TIAA: A Toolkit for Intrusion Alert Analysis

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Title: TIAA: A Toolkit for Intrusion Alert Analysis
Author: Hu, Yiquan
Advisors: Rudra Dutta, Committee Member
Peng Ning, Committee Chair
Douglas S. Reeves, Committee Member
Abstract: Intrusion Detection has been studied for about twenty years. Intrusion Detection Systems (IDSs) are usually considered to be the second line of defense to protect against malicious activities along with the prevention-based security mechanisms such as authentication and access control. However, traditional IDSs have two major limitations. First, they usually focus on low-level attacks or anomalies, and raise alerts independently, although there may be logical connections between them. Second, in a typical environment there are a lot of false alerts reported by traditional IDSs, which are mixed with true alerts. Thus, the intrusion analysts or the system administrators are often overwhelmed by the volume of alerts. To address the aforementioned problems and thus to improve the usability of the current IDSs, the Toolkit for Intrusion Alert Analysis (TIAA) [17] is developed. The primary goal of TIAA is to provide system support for interactive analysis of intrusion alerts reported by traditional IDSs. TIAA is based on the alert correlation techniques previously developed in [16] and [15]. In addition, several new utilities are developed to facilitate the analysis of potentially large sets of intrusion alerts. More specifically, these new utilities include alert aggregation/disaggregation, clustering analysis, frequency analysis, link analysis, and association analysis. Finally, TIAA includes two additional visual representations of analysis results besides the hyper-alert correlation graphs proposed in [16], making it easier for a human analyst to understand the analysis results. It is envisaged that a human analyst and TIAA form a man-machine team, with TIAA performing automated tasks such as intrusion alert correlation and execution of analysis utilities, and the human analyst deciding what sets of alerts to analyze and how the analysis utilities are applied. This thesis presents the implementation of TIAA, including several analysis utilities, an improved alert collection system, and an integrated analysis environment with a user-friendly graphical user interface (GUI). This thesis also reports several experiments that evaluate the TIAA system using DARPA 2000 datasets and Cyber Panel Grand Challenge Problem datasets. The experimental results show that the TIAA system can greatly improve the analysis of intrusion alerts, and can cooperate with general underlying IDSs.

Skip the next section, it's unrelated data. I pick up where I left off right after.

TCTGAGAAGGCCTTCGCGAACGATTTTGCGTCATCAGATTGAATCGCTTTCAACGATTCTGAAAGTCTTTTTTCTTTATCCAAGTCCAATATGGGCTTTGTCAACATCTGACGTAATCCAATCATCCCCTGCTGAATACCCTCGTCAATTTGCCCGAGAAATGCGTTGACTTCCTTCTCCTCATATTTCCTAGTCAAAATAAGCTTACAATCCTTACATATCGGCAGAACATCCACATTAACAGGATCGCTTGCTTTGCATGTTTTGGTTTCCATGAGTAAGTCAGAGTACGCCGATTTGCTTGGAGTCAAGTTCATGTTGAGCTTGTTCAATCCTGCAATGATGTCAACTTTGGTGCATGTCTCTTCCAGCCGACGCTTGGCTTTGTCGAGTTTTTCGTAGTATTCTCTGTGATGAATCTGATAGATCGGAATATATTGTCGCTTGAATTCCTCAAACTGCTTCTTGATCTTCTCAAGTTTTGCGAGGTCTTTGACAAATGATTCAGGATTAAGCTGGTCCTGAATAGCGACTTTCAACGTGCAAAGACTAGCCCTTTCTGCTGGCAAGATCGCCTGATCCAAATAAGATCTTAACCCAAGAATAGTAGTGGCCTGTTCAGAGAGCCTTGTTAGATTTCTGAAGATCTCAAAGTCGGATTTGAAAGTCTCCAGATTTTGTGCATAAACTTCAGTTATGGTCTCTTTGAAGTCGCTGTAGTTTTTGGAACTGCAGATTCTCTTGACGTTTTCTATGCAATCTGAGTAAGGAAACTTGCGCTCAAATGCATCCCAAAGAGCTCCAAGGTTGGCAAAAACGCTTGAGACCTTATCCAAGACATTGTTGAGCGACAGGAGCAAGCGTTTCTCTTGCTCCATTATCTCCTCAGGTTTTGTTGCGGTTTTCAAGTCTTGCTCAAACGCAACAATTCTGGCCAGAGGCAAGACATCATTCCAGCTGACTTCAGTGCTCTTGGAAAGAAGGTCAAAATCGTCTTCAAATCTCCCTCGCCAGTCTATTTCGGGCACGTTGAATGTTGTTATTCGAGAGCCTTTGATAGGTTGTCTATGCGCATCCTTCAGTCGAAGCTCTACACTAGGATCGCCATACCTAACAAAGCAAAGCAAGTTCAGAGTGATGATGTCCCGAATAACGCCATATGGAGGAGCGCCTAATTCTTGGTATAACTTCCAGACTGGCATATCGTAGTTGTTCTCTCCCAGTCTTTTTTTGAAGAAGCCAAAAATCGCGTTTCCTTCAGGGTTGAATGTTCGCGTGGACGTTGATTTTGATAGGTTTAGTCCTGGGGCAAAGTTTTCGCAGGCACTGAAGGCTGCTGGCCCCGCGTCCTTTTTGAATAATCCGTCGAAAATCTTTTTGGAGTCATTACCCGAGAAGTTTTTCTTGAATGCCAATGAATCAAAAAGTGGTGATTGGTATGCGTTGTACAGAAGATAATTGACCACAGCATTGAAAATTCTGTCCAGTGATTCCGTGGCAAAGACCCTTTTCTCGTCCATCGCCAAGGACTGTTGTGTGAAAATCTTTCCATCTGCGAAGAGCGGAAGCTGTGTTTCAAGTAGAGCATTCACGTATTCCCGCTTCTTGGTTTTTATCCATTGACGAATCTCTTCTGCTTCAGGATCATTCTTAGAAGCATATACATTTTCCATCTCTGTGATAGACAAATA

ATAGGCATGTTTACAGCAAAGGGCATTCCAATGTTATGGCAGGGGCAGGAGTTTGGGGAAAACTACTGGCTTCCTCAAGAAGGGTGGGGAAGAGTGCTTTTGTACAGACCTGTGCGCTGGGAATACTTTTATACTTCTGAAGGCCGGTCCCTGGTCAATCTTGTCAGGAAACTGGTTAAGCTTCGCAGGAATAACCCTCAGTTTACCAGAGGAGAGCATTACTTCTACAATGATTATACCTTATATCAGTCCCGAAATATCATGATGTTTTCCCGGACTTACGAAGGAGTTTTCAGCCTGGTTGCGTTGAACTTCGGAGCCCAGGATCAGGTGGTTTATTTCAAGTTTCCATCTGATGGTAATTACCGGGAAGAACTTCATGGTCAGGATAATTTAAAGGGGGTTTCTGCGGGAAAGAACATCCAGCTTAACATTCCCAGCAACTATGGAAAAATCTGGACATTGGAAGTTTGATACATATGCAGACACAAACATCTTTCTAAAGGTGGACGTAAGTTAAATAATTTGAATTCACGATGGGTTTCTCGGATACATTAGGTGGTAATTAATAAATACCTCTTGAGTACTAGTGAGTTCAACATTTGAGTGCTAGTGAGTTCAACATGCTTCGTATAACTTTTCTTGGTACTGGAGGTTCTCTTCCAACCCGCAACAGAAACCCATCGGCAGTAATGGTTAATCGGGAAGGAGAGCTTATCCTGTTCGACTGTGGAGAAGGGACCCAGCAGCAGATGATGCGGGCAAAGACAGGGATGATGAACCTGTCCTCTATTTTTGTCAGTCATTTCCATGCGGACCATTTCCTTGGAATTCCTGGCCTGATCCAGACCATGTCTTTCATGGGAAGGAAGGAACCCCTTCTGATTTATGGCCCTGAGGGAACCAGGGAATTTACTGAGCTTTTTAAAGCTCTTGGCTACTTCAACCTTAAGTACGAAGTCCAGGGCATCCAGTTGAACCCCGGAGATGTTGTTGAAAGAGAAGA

Date: 2004-03-30
Degree: MS
Discipline: Computer Science

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